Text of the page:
8. Fiduciary Bond: A bond (Form MPC 801) must be filed with every petition for informal or formal probate that is seeking the appointment of a personal representative regardless of whether the will waives a bond and/or sureties. The value of personal and real property must be filled out on a bond even if the petitioner is submitting a bond without sureties.

9. File a Complete Package of Documents: The document most often omitted from a probate filing is the proposed Order or Decree. Fillable forms are provided via the Court Forms webpage. To avoid omitting documents, reference the Informal Checklist or Formal Checklists provided at the MUPC Hub before submitting any filing to the court.

10. Filing Fees: When an incorrect filing fee is submitted, no matter how de minimis the shortage or overage, the registry of probate must request additional funds or issue a refund. A new filing fee schedule went into effect only July 9, 2012 and was updated on October 17, 2012. Check filing fees online at the MUPC Hub prior to submitting a petition. If unsure about which fees apply, contact the registry before submitting your filing.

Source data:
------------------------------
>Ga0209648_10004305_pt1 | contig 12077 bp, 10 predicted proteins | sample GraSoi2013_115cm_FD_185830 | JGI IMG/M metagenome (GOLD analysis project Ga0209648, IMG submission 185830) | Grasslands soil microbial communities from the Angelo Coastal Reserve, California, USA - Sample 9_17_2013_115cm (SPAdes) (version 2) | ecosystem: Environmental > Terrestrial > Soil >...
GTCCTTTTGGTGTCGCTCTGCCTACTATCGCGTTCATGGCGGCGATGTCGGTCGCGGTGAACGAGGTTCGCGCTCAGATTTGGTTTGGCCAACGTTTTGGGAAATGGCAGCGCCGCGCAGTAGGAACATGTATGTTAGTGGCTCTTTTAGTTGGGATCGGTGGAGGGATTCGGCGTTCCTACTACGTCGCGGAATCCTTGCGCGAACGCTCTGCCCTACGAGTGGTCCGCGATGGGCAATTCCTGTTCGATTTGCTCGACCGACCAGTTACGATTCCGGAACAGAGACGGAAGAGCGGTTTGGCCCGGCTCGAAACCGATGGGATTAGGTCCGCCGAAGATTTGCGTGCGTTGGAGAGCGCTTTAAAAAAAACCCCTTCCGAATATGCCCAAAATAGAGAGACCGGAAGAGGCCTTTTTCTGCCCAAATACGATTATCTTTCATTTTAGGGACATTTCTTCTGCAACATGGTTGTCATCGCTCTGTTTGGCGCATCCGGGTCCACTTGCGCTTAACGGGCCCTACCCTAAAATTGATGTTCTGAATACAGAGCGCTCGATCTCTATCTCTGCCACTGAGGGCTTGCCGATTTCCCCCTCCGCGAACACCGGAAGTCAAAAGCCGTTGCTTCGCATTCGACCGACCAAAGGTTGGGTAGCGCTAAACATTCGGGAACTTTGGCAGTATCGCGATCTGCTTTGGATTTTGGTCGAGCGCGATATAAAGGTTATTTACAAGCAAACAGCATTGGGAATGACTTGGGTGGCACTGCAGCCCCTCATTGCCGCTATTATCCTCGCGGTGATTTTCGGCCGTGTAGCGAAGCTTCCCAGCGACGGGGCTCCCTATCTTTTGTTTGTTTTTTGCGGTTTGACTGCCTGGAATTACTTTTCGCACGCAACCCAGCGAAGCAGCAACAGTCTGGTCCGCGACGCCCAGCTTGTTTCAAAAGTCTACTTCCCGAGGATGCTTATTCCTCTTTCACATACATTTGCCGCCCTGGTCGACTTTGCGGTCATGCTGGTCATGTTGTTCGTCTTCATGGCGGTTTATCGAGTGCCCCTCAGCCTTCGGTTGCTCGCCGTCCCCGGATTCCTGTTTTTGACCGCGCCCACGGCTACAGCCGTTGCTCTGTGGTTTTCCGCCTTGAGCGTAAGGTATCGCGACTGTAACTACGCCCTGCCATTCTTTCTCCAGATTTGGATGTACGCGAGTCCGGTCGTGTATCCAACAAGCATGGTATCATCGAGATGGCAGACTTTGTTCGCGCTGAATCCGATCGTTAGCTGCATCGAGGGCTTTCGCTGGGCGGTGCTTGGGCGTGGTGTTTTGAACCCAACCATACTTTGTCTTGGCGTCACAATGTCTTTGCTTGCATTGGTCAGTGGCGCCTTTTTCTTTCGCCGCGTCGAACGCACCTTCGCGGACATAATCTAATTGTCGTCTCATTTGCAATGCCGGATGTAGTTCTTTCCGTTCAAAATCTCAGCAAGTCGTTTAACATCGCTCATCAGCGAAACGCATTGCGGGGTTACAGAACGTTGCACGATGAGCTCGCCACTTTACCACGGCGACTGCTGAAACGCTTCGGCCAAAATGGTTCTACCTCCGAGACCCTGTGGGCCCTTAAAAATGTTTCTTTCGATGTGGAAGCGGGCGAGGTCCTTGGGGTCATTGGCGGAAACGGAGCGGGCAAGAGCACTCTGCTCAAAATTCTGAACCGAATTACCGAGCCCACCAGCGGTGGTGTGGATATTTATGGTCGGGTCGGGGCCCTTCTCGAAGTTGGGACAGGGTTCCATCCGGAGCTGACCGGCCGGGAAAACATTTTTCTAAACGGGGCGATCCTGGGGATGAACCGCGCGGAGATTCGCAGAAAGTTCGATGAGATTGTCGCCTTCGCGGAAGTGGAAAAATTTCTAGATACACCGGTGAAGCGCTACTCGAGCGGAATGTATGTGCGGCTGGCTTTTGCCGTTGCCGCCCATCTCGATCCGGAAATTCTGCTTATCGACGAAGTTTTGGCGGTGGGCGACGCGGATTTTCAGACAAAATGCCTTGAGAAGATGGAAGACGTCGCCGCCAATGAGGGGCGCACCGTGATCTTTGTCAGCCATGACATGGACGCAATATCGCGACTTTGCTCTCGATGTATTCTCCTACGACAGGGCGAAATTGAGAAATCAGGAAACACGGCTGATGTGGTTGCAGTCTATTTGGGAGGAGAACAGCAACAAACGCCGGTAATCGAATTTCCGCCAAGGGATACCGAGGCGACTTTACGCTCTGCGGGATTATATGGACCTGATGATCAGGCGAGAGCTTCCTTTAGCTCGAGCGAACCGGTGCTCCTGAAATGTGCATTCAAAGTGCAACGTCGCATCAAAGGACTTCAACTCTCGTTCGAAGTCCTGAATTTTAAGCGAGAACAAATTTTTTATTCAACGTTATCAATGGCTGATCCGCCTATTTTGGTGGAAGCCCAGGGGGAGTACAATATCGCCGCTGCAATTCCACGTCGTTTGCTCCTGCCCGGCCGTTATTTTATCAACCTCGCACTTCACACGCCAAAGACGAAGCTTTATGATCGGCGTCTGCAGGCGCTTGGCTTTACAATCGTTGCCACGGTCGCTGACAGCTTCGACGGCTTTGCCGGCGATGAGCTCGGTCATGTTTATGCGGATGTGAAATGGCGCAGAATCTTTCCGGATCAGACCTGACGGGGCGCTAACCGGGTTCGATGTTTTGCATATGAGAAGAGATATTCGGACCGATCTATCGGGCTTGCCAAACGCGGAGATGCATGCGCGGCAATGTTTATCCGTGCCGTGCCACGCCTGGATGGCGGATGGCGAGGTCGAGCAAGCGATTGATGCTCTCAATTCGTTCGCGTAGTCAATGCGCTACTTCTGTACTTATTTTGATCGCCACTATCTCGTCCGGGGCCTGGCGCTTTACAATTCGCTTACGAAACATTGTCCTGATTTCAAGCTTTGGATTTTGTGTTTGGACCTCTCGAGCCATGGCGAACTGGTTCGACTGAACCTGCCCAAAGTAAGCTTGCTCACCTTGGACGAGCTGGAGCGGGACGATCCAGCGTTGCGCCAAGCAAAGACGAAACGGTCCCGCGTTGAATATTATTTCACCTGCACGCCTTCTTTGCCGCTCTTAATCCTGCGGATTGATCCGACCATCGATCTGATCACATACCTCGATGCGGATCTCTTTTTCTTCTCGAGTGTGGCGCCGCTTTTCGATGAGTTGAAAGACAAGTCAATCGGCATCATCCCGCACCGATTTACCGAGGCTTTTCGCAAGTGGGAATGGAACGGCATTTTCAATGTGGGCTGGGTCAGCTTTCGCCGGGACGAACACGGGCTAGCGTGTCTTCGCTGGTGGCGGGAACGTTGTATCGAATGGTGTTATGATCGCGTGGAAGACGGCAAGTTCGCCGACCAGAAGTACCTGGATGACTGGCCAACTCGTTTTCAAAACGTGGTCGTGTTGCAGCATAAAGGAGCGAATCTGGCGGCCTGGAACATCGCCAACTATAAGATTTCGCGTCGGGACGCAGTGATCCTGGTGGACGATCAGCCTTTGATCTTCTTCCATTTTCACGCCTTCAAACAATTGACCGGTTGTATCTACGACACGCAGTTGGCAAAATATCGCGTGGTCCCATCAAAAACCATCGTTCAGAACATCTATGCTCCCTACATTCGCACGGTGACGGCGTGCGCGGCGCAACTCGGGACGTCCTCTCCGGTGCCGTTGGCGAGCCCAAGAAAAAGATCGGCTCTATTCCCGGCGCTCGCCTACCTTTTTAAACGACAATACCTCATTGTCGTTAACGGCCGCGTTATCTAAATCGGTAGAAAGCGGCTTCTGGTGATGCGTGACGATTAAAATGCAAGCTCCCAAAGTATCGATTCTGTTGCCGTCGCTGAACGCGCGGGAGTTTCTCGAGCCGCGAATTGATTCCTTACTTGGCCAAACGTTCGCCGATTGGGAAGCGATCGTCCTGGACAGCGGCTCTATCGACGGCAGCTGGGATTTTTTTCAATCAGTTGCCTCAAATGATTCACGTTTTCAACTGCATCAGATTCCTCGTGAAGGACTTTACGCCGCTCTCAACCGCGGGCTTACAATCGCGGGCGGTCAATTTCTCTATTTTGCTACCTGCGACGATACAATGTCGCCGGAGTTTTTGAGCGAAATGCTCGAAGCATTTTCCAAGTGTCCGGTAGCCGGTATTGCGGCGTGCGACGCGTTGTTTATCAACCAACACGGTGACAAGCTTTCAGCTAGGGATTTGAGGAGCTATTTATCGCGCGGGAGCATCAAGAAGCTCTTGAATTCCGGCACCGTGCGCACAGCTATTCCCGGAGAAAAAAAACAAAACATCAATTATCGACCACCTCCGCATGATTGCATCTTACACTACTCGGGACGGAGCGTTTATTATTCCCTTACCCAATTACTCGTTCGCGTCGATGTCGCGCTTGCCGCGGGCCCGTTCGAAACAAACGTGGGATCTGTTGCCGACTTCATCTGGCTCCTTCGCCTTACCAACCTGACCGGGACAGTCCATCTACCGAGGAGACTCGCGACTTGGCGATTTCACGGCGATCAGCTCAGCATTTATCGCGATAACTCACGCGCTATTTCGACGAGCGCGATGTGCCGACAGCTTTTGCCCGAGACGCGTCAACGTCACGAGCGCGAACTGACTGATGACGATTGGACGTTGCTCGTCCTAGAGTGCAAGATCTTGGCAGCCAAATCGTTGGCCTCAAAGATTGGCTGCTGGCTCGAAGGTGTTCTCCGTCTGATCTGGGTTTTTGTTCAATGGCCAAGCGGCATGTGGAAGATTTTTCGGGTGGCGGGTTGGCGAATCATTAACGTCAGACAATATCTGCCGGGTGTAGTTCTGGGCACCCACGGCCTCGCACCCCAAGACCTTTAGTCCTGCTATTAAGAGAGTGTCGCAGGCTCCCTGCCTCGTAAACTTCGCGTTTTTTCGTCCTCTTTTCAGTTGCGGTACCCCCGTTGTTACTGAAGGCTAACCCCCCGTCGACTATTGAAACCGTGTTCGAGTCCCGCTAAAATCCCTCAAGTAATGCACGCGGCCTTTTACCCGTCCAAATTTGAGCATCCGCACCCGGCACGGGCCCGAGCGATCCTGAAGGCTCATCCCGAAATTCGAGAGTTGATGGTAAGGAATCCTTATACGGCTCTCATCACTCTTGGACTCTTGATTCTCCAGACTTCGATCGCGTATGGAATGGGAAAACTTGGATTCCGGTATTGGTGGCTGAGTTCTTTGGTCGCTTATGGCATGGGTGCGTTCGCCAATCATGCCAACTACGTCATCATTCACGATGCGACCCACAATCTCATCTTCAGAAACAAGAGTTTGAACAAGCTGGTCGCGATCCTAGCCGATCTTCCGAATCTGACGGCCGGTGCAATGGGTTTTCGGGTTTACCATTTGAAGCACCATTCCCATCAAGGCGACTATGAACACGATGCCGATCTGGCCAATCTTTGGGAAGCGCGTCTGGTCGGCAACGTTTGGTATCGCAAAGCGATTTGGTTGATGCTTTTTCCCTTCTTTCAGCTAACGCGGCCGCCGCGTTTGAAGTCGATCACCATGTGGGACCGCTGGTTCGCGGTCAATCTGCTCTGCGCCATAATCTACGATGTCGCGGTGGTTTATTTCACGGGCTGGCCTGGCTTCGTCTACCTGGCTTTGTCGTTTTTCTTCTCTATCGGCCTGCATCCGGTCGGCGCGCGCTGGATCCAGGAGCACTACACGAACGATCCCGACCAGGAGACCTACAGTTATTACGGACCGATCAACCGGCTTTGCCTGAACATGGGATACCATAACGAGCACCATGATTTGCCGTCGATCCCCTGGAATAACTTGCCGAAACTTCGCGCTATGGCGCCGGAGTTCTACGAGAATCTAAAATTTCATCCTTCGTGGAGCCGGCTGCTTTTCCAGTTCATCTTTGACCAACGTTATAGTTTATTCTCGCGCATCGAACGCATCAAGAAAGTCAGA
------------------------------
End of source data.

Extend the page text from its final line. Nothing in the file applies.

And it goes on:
11. Last But Not Least, Proofread: Errors in petitions and other documents delay the probate process and may also increase costs and fees. The most common and easily correctable mistakes can be caught with proofreading. Before submitting a probate filing make sure to reference the MUPC Estate Administration Procedural Guide and review each document to confirm that it is completed properly, signatures are in the right spot and that all documents are dated.

The Probate and Family Court’s new website is full of helpful information, including the MUPC Estate Administration Procedural Guide, Uniform Fee Schedule, Informal and Formal Checklists, fillable forms for will and estate proceedings and fillable forms for trust proceedings.[2]

[1] It is anticipated that the title of the Suspicious Death Affidavit will soon be changed to “Cause of Death Affidavit”.

[2] If you have trouble opening forms in Google Chrome, try opening them in Explorer.